The Great Divide
As the city decides how to build its first new bridge in decades, should Portlanders push for form or function?
It’s been thirty-six years since the city of bridges built a new span over the Willamette River. The tenth and most recent came in late 1973, when the Fremont Bridge, a steel-arched, double-decker emblem of the car-centric 1970s, took its position in the Northwest Portland skyline.
With the coming of the Willamette River Bridge in 2011, Portland has the chance to build a showcase structure that captures the city’s momentum as a national leader in smart mass transit, sustainability, and urban planning. The bridge—which would connect the Central East Side Industrial District just south of OMSI with the South Waterfront, and run a new MAX light-rail line to Milwaukie—would be the first in the nation built solely for mass transit and pedestrians. And yet what have the planners plucked from the idea box? Essentially an off-the-rack design that might as well say, “Welcome to Portland—we’re unoriginal!”
After narrowing the design options created by renowned Boston-based bridge architect Miguel Rosales from twelve to two, TriMet’s Willamette River Bridge Advisory Committee preliminarily chose a typical, towering cable-stayed span over Rosales’s “wave” bridge, whose design features parallel wavelike arches and is unlike that of any other bridge in the country.
At about $113 million, the cable-stayed option is decidedly cheaper than the one-of-a-kind, $176 million wave design, which helps explain why, in America, the cable-stayed is as ubiquitous as Starbucks. But, with 270-foot towers, the cable-stayed design is too big for what planners call “the pedestrian experience”—some worry the bridge would dominate the landscape.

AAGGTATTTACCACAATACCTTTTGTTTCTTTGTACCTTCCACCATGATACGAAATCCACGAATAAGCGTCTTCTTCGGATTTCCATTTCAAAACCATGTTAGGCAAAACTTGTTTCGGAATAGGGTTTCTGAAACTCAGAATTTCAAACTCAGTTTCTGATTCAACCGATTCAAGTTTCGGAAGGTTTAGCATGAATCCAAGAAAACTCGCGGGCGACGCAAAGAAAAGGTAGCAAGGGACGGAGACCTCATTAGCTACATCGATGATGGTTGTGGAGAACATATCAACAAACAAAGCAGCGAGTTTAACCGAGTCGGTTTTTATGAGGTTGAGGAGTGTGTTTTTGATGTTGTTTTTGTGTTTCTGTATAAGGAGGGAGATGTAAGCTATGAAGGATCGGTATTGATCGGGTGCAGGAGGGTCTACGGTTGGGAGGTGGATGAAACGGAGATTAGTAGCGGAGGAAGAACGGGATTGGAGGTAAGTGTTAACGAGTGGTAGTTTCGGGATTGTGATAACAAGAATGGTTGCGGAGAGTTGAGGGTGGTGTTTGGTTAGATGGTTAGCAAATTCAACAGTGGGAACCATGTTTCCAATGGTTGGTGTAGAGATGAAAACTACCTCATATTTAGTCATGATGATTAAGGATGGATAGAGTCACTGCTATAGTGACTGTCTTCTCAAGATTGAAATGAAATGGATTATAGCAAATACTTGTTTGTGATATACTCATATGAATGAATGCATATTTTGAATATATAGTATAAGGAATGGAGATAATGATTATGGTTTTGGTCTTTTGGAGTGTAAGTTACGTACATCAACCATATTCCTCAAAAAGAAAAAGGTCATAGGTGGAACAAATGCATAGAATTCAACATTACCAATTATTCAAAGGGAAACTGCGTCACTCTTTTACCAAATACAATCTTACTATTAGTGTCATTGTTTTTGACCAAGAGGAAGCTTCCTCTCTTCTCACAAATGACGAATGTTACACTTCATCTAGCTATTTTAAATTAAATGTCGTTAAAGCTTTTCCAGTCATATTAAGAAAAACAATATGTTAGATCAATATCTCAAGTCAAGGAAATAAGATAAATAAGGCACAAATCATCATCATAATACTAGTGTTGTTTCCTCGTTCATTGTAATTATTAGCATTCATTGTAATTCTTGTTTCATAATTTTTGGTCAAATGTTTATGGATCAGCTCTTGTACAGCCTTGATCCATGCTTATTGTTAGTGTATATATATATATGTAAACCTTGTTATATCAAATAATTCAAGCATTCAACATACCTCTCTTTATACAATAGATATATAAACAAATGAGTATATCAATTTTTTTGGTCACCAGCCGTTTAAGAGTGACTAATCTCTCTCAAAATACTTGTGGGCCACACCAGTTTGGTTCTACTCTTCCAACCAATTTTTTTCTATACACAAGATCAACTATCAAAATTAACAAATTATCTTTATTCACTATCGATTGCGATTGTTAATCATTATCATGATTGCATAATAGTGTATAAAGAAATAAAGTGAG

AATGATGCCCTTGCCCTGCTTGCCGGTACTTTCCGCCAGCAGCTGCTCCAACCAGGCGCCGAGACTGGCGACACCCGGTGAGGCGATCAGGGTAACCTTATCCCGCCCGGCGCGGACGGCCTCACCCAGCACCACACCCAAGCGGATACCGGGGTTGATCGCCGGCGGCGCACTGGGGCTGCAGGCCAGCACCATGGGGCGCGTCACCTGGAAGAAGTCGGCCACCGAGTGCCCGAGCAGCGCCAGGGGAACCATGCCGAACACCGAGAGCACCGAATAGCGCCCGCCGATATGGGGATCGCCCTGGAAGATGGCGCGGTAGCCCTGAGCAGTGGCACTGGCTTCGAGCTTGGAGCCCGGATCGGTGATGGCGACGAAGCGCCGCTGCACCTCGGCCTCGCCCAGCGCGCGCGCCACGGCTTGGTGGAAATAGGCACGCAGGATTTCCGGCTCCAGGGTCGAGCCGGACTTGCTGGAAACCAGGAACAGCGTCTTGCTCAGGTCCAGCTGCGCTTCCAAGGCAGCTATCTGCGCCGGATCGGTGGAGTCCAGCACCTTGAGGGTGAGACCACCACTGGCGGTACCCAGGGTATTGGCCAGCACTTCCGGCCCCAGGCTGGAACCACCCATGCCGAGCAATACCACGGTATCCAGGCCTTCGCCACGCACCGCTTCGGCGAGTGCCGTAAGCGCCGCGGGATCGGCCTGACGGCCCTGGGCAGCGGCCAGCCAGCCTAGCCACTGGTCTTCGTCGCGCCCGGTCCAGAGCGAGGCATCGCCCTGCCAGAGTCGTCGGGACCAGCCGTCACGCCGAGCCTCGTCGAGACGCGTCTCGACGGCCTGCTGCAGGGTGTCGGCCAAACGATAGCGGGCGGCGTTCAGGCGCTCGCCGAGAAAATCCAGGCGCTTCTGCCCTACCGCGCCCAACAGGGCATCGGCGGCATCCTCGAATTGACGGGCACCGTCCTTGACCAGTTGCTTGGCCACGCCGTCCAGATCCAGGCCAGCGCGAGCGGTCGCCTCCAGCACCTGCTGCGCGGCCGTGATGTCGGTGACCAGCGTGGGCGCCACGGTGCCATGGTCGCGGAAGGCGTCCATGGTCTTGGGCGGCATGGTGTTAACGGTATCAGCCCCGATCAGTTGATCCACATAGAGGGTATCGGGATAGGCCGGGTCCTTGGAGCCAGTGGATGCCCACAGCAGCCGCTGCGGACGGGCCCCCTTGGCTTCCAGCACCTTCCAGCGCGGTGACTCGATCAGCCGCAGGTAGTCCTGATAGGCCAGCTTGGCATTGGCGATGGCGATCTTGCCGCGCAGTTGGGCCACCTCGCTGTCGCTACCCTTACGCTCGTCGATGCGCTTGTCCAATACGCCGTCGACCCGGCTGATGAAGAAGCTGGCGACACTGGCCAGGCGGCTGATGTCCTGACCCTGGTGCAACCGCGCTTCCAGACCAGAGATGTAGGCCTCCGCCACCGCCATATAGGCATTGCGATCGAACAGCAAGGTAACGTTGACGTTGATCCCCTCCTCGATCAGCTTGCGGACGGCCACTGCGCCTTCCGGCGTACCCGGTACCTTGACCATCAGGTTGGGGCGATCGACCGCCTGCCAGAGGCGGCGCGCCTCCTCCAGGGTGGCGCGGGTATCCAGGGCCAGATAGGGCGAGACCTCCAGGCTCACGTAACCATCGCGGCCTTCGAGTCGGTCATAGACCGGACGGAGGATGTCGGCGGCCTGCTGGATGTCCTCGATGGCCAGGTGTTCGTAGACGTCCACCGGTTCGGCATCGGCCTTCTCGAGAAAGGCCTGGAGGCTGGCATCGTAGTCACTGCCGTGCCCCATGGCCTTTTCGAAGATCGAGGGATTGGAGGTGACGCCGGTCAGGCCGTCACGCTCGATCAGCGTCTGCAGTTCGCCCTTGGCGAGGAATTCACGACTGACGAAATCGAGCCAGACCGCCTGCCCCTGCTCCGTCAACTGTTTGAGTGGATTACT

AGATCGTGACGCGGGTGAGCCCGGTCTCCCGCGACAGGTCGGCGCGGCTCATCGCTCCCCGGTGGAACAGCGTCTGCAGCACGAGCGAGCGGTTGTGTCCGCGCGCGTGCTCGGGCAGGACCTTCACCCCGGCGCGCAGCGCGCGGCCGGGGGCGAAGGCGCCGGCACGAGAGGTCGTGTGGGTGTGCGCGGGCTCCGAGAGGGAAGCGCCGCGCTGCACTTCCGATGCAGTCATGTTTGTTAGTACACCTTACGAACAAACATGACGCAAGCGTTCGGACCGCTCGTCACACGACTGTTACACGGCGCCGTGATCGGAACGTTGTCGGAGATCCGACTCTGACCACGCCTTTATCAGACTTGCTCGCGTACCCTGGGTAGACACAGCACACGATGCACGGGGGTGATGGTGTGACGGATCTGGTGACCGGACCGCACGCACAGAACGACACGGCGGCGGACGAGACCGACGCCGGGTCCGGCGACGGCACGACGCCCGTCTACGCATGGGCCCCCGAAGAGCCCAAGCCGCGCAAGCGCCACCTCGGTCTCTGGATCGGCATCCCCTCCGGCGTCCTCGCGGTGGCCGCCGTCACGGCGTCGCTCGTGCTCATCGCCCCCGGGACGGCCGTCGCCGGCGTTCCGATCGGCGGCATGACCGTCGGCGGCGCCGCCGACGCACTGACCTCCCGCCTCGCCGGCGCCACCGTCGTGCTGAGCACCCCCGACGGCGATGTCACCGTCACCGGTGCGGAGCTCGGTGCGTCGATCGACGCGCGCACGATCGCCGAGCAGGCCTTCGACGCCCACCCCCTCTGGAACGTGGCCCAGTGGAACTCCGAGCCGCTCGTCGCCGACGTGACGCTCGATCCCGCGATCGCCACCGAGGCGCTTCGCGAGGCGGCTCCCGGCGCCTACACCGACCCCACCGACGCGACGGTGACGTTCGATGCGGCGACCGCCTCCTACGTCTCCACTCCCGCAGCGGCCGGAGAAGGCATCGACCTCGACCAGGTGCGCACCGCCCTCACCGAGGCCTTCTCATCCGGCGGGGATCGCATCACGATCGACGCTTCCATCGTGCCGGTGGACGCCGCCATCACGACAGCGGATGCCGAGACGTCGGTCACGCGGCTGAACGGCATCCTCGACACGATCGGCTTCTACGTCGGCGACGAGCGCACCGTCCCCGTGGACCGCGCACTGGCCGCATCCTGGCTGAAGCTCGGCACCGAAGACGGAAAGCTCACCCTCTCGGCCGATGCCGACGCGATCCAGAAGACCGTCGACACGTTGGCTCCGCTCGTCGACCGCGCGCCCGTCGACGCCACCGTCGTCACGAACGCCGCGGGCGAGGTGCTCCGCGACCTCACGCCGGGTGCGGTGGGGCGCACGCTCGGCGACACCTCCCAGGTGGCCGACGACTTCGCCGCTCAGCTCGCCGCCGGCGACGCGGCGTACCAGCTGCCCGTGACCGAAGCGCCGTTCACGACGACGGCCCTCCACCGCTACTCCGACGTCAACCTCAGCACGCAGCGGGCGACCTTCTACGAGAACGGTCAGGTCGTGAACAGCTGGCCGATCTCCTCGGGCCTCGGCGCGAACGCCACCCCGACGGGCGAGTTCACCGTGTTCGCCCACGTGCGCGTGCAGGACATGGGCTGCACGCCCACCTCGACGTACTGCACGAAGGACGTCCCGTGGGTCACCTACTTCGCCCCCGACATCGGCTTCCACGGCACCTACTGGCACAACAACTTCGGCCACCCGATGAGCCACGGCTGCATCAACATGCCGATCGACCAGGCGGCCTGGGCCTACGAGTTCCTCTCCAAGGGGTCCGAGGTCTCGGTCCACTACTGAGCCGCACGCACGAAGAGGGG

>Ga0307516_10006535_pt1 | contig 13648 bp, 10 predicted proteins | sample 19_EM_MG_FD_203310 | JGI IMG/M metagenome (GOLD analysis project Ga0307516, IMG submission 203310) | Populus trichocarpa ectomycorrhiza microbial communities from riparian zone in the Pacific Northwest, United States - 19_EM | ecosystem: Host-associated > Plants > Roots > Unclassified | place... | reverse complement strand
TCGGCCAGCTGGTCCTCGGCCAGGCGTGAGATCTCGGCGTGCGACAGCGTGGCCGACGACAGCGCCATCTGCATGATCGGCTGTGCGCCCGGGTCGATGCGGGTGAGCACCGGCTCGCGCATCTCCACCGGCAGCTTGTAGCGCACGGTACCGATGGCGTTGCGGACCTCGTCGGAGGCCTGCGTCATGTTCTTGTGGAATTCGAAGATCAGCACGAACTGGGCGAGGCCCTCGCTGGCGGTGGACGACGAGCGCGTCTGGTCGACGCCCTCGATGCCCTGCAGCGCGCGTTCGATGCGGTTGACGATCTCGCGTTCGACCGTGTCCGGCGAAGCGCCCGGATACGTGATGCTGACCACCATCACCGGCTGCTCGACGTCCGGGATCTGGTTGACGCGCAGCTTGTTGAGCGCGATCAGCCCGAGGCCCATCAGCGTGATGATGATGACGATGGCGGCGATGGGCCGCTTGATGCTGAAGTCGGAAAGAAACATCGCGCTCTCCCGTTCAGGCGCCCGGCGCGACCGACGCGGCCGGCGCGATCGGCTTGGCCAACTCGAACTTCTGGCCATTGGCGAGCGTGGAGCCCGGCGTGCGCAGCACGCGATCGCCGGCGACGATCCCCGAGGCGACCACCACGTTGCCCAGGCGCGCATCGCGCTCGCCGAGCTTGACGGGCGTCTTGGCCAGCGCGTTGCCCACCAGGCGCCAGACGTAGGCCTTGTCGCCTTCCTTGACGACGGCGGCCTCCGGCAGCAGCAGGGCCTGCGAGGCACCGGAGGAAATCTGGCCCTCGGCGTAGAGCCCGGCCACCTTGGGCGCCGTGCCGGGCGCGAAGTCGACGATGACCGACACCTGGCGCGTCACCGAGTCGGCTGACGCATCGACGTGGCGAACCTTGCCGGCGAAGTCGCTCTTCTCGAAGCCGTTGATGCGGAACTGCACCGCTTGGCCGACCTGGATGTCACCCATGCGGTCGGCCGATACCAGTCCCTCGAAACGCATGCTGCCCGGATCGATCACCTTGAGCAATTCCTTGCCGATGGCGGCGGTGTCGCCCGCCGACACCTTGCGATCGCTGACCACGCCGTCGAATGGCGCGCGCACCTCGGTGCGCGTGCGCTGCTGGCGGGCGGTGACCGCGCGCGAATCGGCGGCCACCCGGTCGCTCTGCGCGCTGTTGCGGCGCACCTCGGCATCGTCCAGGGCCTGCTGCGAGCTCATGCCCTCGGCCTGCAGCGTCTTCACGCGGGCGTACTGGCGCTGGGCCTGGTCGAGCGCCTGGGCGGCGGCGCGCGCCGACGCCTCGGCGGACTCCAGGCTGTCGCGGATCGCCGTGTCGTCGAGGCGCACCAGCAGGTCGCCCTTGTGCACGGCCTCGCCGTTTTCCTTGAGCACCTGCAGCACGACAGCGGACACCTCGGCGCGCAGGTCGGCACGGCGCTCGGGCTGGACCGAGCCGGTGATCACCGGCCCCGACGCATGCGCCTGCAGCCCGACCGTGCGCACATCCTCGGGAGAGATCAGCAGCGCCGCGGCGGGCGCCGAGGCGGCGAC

In hopes of landing the best bridge possible despite the worst budget constraints since the Depression, Rosales has proposed another option: a hybrid cable-stayed-and-suspension span—a sort of minimalist rendition of New York City’s famed Brooklyn Bridge.
With graceful, floating cable arches, the design echoes the aesthetics of the Ross Island Bridge and the esteemed St. Johns Bridge, and would, the MIT-trained Rosales says, cost just slightly more than the cable-stayed bridge. TriMet, though, has yet to analyze the hybrid’s cost.
“I’m excited about this,” says Guenevere Millius, a designer with SRM Architecture and Marketing and a member of the advisory committee. “[Rosales is] finding a great solution given the constraints.”
In March, the committee recommended a cable-stayed option to TriMet. But they are leaving it up to TriMet and the Federal Transit Administration—which will pay for part of the project—to choose between the hybrid and the original design, a decision that will be made in the coming months.
Rosales, who holds the TriMet contract and will be paid the same amount no matter which design the committee selects, believes the city deserves better than bland. Bridges here have historically served more as functional necessities than artistic emblems, but building a bridge is a once-in-a-generation opportunity, and Portland is no longer just another small town between San Francisco and Seattle. The city has evolved into a creative-class demographer’s dream, filled with designers and architects and chefs. “A great bridge could symbolize that creativity,” Rosales says. And become a postcard-worthy landmark for generations to come.